Why is gout more common now? There are three reasons this is true: we are living longer, we have higher rates of obesity and other chronic diseases like diabetes, and we have higher rates of uncontrolled high blood pressure.
More on these risk factors, how to treat gout and how to prevent flare ups below.
Causes of gout
Gout is a problem of too much uric acid in the bloodstream. That excess uric acid forms into crystals of monosodium urate, which deposits in the joints and causes the inflammation and intense pain that comes with a gout attack.
Risk factors for gout
Your chances of getting gout increase if you have high uric acid levels. Certain medications, health factors, and dietary choices may affect your risk.
- Older age. Gout happens more often in older people, disproportionately affecting those over the age of 65.
- Male gender. Gout is generally more common in men. However, uric acid levels in women start to catch up to those in men after menopause, so the risk for gout in both genders becomes more comparable later in life.
- Medications. Popular medications like aspirin and diuretics that treat high blood pressure can increase your risk for gout.
- Health conditions. Medical conditions like uncontrolled blood pressure, diabetes, obesity, and kidney disease can increase your risk for gout.
- Diet. A diet rich in carbohydrates, alcohol (especially beer), meat and seafoods, and drinks sweetened with fructose can contribute to gout.
Laboratory tests from your doctor can help diagnose gout and distinguish it from osteoarthritis (“wear and tear” arthritis). These are the two recommended methods for diagnosing gout:
- Synovial (joint) fluid analysis. If there is fluid in the joint, your doctor may take a sample by putting a needle into the joint and then test the fluid for crystals. This is the gold standard for diagnosing gout.
- Blood tests. Blood tests that can indicate whether or not you have gout include measurements for white blood cell count, ESR (erythrocyte sedimentation rate), C-reactive protein, and uric acid.
Treatments for gout attacks
NSAIDs, steroids, and colchicine can help relieve pain and inflammation during a gout attack. Remember, the faster you treat the attack, the faster the episode goes away.
- NSAIDs (non-steroidal anti-inflammatory drugs). Over-the-counter NSAIDs like naproxen (Naprosyn) and ibuprofen (Motrin) and prescription-only NSAIDs like indomethacin (Indocin) and celecoxib (Celebrex) all work for the pain and inflammation during an acute attack. 200 mg of Celebrex twice a day has been found to be just as effective as 50 mg of indomethacin three times a day for a gout flare up. You can stop the NSAID two to three days after your symptoms resolve.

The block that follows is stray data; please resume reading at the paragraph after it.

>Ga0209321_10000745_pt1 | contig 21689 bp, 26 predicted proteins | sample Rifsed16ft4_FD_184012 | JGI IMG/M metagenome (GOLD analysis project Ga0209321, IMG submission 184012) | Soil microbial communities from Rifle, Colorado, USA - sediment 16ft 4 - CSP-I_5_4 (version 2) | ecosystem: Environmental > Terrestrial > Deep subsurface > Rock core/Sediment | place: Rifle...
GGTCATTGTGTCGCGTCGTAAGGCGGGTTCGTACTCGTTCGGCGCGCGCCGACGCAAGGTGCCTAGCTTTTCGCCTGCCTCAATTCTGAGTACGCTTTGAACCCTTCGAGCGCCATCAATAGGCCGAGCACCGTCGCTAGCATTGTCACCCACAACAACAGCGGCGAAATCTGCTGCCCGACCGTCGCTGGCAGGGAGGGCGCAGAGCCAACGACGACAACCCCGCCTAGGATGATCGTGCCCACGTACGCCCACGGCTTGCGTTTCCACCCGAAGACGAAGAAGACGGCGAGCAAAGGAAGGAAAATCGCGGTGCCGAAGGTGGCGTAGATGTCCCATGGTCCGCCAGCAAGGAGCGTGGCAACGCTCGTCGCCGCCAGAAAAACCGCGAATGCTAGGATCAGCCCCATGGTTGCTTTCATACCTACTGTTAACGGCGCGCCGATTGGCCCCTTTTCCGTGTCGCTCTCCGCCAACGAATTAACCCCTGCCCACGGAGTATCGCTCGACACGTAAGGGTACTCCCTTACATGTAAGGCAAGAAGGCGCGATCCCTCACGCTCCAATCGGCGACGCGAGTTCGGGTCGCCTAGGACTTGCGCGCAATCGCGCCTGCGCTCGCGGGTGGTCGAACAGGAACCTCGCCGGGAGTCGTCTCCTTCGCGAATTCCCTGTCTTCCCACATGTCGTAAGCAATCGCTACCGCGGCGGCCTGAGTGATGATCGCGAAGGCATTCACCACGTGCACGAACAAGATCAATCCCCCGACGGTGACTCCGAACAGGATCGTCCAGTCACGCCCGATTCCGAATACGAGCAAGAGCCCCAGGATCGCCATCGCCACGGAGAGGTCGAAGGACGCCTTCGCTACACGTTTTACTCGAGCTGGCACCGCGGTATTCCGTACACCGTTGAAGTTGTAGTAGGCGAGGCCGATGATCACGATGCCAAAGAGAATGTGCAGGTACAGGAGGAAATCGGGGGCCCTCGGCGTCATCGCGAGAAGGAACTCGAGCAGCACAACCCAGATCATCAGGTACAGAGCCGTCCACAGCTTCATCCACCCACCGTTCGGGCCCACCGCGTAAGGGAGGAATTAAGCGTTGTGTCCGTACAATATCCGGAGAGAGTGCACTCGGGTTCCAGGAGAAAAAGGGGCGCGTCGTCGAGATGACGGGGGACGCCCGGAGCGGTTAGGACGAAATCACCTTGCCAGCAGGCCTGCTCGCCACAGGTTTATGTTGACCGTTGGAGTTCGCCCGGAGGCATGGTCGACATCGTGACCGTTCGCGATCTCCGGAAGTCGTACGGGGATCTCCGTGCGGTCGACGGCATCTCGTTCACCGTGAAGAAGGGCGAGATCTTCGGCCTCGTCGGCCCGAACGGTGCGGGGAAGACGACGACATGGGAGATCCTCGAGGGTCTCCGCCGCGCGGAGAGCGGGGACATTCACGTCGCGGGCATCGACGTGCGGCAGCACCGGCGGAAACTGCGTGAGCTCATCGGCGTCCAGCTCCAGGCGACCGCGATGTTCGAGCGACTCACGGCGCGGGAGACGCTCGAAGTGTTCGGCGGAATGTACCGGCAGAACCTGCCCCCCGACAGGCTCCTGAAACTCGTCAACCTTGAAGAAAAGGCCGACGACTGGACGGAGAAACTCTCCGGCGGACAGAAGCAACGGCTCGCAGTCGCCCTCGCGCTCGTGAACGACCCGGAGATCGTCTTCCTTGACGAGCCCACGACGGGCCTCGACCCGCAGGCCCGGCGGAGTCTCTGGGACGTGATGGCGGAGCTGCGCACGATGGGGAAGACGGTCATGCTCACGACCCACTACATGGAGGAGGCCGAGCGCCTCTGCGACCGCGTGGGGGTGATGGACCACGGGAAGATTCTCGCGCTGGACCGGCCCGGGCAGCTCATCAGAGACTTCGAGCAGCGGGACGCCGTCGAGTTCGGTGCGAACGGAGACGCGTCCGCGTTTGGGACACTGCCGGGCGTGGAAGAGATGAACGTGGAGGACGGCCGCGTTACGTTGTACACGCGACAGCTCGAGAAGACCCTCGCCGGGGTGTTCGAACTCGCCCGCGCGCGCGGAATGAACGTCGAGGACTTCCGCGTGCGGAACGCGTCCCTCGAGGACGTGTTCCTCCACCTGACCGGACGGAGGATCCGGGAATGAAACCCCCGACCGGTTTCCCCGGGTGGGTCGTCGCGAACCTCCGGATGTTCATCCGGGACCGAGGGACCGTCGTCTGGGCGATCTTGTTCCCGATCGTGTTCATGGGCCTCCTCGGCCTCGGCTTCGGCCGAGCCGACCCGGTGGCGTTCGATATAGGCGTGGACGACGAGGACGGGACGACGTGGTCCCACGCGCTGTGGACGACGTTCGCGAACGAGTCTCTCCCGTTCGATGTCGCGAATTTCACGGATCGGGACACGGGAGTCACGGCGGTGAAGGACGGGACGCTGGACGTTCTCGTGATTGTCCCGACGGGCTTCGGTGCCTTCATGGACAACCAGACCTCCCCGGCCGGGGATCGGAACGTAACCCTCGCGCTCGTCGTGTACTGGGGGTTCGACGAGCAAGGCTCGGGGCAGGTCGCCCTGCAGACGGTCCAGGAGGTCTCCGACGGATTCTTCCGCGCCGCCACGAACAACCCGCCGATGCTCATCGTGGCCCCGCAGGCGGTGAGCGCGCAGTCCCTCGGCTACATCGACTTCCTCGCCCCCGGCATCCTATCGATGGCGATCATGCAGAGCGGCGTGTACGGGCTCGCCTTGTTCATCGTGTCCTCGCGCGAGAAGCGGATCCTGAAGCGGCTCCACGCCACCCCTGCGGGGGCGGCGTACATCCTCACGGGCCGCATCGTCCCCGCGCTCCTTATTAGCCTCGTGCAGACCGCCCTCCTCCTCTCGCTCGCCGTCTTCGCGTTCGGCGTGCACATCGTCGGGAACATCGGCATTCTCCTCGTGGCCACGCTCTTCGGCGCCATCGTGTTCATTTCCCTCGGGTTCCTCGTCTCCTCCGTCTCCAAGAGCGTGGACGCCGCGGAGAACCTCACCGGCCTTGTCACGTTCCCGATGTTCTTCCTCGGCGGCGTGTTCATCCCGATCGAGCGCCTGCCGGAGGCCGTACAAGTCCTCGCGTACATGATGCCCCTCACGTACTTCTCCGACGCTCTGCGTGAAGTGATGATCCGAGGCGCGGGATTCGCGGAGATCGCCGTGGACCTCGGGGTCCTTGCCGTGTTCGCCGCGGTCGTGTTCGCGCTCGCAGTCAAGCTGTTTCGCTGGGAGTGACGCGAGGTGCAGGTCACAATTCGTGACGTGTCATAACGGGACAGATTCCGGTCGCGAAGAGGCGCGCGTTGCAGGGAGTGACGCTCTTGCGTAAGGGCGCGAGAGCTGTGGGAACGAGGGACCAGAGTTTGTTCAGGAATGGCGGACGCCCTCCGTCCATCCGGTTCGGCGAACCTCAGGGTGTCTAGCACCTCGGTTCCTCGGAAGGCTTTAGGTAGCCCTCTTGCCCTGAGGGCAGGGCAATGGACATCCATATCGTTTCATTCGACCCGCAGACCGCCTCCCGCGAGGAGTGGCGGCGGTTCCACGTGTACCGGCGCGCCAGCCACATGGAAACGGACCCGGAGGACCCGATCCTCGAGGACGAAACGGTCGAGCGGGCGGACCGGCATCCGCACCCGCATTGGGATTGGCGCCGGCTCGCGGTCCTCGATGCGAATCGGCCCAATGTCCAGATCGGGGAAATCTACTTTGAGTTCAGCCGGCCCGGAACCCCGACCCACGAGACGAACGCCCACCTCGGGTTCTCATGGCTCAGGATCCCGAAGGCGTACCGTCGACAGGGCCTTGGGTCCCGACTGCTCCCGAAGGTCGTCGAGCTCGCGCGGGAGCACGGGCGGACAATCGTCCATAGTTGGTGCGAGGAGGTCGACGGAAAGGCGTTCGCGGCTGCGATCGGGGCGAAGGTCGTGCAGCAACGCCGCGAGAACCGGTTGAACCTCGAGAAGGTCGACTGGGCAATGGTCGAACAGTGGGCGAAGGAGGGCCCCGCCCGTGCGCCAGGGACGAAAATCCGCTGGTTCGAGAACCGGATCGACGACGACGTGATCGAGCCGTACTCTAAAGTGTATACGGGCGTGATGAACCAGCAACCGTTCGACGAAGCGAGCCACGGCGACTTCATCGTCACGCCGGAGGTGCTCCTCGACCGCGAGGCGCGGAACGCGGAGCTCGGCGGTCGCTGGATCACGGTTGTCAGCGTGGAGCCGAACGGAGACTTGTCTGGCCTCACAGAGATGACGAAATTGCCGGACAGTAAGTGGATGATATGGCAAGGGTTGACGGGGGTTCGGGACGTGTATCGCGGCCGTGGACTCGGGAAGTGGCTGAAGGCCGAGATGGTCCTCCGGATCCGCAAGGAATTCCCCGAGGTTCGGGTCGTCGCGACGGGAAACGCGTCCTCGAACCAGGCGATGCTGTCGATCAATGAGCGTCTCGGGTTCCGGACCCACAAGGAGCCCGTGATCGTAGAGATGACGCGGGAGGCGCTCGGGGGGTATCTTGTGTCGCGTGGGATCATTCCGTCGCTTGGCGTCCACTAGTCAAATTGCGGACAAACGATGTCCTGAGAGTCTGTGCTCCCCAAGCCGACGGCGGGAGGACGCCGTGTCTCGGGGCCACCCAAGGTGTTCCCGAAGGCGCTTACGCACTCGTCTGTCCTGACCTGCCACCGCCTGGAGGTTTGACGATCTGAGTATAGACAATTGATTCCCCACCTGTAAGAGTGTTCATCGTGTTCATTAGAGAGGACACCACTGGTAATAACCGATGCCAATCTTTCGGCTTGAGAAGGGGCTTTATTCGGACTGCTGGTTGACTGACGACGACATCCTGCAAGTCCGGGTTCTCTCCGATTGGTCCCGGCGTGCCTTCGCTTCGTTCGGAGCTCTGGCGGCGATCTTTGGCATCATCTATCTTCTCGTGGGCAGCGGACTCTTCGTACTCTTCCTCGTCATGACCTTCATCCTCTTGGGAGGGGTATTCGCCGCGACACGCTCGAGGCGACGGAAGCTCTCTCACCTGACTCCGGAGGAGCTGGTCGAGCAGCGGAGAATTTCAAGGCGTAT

- Steroids. Steroids like prednisone are sometimes used to treat pain and inflammation during acute gout attacks, but they aren’t a great option for many reasons—including the fact that when you stop taking them, you may have rebound symptoms and another gout attack.
- Colchicine (Colcrys). Colchicine is another option as effective as NSAIDS and steroids. Take 0.6 mg of colchicine three times on the first day of a gout flare up, then once or twice daily until your flare resolves.
Prevention, the key to success
60% of patients who have an attack of gout will get another one in a year, 78% in two years and 84% in three years. If you’ve had a gout flare up, odds are you will have another one—so be ready.
Just decreasing intake of shellfish, beer and red meat can lower the uric acid in your bloodstream. Adding more low-fat and nonfat dairy products will help prevent attacks as well.
If you have recurrent attacks of gout, your doctor may place you on a daily medication for prevention. There are two medications to know about when it comes to prevention, both from the class of drugs known as xanthine oxidase inhibitors, which limit how much uric acid the body makes:
- Allopurinol. Allopurinol is the first-choice medication for preventing gout attacks. Its recommended dosage is 100 mg a day. If you already started taking allopurinol and have a gout flare up, continue taking it unless your doctor says otherwise.
- Uloric. Uloric (febuxostat) is a newer alternative to allopurinol, but safety concerns raised by the FDA about possible increased cardiovascular risk mean that Uloric should be avoided or used with caution in patients with a higher risk for heart disease. Uloric can help lower uric acid levels when allopurinol hasn’t worked and given all else equal, it’s safer in folks with kidney disease. But, Uloric will cost you; at a cash price of $400 for a month’s supply, it can be very expensive.
A Cochrane review of two clinical trials found no good evidence for dietary supplements to help reduce pain from gout or lower uric acid levels. Neither skim milk powder nor vitamin C, supplements widely used for gout, showed any significant impact in the studies.
Hope this helps.
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